The first thing you may want to do after get to the country is to go to a Cadeca (money exchange place) to change your currency into CUC and/or CUP. Cuba uses two currencies, the CUC which is pegged to the US dollar and is intended to be the currency for foreigners to use, and the CUP which is the local currency. The locals use both, they usually get paid in CUP and change to CUC to buy more expensive stuff, like electric appliance, etc. The exchange rate is roughly 1 CUC to 24-25 CUP. As a tourist, you should be using CUC, and many places will expect you to pay in CUC if they know you’re foreign (particularly your Casa Particular or hotel, any tourist activities or tours, etc.). Nevertheless, if you want you can convert your foreign currency into CUP at a Cadeca, or request merchants to give your change to you in CUP. Many places, including almost any shop for food or groceries, will accept CUP without question, even if you clearly appear to be a tourist. For example, a pizza or hamburger could be either 5 CUC/CUP or juice 2 CUC/CUP depending on what you choose to use. On the other hand, you shouldn’t expect to use CUP at tourist souvenir stores, or tourist attractions like museums. Regardless, if you happen to find yourself with CUP to spend, you may want to consider paying with CUP, especially for food, as you’ll be paying 1/25th the price. And as several locals told us, if you want to live like a Cubano while you’re in Cuba, you should use Peso Cubano (CUP). As such, we were often encouraged to use CUP if we mentioned we had it. A sample Cadeca photo below:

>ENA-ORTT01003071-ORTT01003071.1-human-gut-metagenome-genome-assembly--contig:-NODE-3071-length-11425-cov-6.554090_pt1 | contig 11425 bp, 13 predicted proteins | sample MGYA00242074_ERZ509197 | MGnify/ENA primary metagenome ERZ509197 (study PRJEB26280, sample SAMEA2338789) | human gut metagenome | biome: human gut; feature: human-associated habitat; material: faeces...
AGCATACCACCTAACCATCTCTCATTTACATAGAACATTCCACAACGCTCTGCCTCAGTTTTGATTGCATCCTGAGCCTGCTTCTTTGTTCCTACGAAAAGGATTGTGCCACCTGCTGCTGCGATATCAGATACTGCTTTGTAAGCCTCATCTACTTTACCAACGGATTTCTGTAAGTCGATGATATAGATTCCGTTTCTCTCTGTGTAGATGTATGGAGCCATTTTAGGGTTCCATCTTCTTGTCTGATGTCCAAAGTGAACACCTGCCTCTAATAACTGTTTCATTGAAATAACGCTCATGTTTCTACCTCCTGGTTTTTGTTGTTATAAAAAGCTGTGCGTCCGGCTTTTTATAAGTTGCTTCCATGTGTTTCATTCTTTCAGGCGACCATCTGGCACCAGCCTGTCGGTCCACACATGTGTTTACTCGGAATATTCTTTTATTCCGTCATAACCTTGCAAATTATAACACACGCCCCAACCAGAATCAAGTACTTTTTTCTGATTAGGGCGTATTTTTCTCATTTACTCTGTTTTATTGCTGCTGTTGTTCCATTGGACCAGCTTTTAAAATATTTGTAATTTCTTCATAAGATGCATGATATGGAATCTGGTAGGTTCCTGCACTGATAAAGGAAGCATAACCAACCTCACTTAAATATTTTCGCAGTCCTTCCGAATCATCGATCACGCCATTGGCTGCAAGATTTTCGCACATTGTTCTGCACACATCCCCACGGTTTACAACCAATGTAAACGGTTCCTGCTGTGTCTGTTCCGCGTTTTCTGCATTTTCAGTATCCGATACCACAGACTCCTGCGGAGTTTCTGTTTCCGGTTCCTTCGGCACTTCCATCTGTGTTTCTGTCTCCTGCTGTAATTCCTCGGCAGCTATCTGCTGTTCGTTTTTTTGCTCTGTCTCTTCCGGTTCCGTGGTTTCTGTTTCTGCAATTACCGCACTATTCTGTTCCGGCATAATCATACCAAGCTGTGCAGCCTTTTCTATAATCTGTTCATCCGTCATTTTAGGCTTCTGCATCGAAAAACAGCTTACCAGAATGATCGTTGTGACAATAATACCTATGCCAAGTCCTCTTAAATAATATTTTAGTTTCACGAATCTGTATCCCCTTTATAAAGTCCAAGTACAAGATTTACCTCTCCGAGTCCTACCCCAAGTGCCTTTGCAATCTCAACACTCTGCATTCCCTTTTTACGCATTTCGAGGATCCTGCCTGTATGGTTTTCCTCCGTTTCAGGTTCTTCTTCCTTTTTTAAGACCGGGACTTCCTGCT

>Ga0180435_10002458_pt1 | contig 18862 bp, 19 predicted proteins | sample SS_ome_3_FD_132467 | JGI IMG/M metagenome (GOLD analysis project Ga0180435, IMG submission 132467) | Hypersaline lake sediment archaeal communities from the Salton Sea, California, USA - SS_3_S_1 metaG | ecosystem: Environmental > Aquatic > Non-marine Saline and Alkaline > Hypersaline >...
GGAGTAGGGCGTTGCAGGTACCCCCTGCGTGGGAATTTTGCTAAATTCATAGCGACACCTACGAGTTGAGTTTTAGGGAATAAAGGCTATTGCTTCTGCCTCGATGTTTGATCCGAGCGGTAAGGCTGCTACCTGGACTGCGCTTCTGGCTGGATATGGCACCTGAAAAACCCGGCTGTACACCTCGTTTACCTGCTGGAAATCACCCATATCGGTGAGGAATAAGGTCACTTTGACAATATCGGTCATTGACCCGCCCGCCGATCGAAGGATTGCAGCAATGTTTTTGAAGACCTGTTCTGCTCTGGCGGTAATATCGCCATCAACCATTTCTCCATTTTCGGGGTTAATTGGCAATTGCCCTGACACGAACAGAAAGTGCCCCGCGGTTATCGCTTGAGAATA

Cuba currency exchange, Cuba travel tips

 

 

 

 

 

 

 

 


Always use CUP if you can.

The sign for amounts in CUP and for CUC are both the same as a US dollar sign. As below:

Cuba restaurant, Cuba travel tips

This means the same item will cost that amount in either CUC or CUP, making items significantly cheaper if you choose to pay in CUP. So before assuming you need to pay with CUC, ask first and maybe you can save a good fortune! Having CUP on hand can save you soooo much money! Important places to keep this in mind include food locations, especially the Copellia (state-run ice cream parlors), and pay-to-use bathrooms. Whatever the price is listed as in these locations, opt for the CUP if you have it. We didn’t realize this option until halfway through our trip, and we were paying 25 times what we could have. This really adds up when you consider almost every bathroom requests $1 (CUC or CUP).


Say no to scams #2, Havana.